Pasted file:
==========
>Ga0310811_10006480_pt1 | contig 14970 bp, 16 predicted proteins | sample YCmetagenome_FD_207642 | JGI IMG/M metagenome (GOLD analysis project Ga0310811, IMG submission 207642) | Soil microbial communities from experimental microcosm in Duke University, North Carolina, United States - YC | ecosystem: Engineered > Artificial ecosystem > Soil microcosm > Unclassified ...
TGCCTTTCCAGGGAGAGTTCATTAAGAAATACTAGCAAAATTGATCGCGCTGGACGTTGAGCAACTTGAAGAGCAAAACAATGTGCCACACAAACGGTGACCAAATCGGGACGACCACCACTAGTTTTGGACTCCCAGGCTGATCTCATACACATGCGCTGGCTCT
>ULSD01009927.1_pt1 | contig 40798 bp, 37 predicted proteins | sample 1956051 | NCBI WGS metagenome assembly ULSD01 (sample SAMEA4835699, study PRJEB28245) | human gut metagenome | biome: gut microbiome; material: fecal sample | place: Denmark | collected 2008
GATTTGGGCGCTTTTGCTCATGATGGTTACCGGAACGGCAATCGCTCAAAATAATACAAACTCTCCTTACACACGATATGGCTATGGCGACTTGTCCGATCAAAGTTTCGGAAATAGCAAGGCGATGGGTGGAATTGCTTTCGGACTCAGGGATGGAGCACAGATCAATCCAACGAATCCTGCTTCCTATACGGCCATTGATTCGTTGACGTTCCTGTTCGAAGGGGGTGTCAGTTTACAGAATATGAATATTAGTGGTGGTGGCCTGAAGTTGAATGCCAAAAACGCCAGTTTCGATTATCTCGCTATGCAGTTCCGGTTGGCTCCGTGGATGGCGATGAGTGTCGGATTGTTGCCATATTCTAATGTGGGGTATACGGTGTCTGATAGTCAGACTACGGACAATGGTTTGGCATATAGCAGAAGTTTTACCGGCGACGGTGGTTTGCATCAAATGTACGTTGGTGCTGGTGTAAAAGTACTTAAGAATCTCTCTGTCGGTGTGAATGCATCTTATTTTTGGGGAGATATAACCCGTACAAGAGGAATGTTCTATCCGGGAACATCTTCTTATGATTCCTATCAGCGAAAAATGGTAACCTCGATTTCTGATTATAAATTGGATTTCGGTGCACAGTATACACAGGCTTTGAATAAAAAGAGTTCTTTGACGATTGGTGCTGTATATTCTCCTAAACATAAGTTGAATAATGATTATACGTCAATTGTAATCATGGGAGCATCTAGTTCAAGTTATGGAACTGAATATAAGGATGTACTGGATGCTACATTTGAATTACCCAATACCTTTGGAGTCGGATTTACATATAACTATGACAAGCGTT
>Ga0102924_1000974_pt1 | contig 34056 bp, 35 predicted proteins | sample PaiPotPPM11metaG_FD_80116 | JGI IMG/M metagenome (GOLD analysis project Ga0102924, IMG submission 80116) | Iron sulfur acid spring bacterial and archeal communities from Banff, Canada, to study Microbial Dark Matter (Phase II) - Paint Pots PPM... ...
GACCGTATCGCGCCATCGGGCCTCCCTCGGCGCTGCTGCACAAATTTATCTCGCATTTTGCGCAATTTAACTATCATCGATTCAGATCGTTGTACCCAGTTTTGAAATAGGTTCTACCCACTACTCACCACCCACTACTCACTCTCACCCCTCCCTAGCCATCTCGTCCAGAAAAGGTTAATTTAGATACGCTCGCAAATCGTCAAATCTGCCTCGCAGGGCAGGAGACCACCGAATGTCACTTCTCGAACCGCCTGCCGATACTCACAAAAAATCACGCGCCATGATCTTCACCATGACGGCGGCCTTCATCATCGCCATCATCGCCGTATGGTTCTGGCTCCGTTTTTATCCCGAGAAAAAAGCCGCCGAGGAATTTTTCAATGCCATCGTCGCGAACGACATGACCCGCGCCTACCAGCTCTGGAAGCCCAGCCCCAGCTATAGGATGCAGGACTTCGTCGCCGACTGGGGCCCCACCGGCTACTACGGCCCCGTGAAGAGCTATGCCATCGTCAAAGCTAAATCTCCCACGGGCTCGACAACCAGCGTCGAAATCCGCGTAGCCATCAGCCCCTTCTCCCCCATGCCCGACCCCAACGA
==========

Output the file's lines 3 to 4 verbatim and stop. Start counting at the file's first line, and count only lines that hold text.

>ULSD01009927.1_pt1 | contig 40798 bp, 37 predicted proteins | sample 1956051 | NCBI WGS metagenome assembly ULSD01 (sample SAMEA4835699, study PRJEB28245) | human gut metagenome | biome: gut microbiome; material: fecal sample | place: Denmark | collected 2008
GATTTGGGCGCTTTTGCTCATGATGGTTACCGGAACGGCAATCGCTCAAAATAATACAAACTCTCCTTACACACGATATGGCTATGGCGACTTGTCCGATCAAAGTTTCGGAAATAGCAAGGCGATGGGTGGAATTGCTTTCGGACTCAGGGATGGAGCACAGATCAATCCAACGAATCCTGCTTCCTATACGGCCATTGATTCGTTGACGTTCCTGTTCGAAGGGGGTGTCAGTTTACAGAATATGAATATTAGTGGTGGTGGCCTGAAGTTGAATGCCAAAAACGCCAGTTTCGATTATCTCGCTATGCAGTTCCGGTTGGCTCCGTGGATGGCGATGAGTGTCGGATTGTTGCCATATTCTAATGTGGGGTATACGGTGTCTGATAGTCAGACTACGGACAATGGTTTGGCATATAGCAGAAGTTTTACCGGCGACGGTGGTTTGCATCAAATGTACGTTGGTGCTGGTGTAAAAGTACTTAAGAATCTCTCTGTCGGTGTGAATGCATCTTATTTTTGGGGAGATATAACCCGTACAAGAGGAATGTTCTATCCGGGAACATCTTCTTATGATTCCTATCAGCGAAAAATGGTAACCTCGATTTCTGATTATAAATTGGATTTCGGTGCACAGTATACACAGGCTTTGAATAAAAAGAGTTCTTTGACGATTGGTGCTGTATATTCTCCTAAACATAAGTTGAATAATGATTATACGTCAATTGTAATCATGGGAGCATCTAGTTCAAGTTATGGAACTGAATATAAGGATGTACTGGATGCTACATTTGAATTACCCAATACCTTTGGAGTCGGATTTACATATAACTATGACAAGCGTT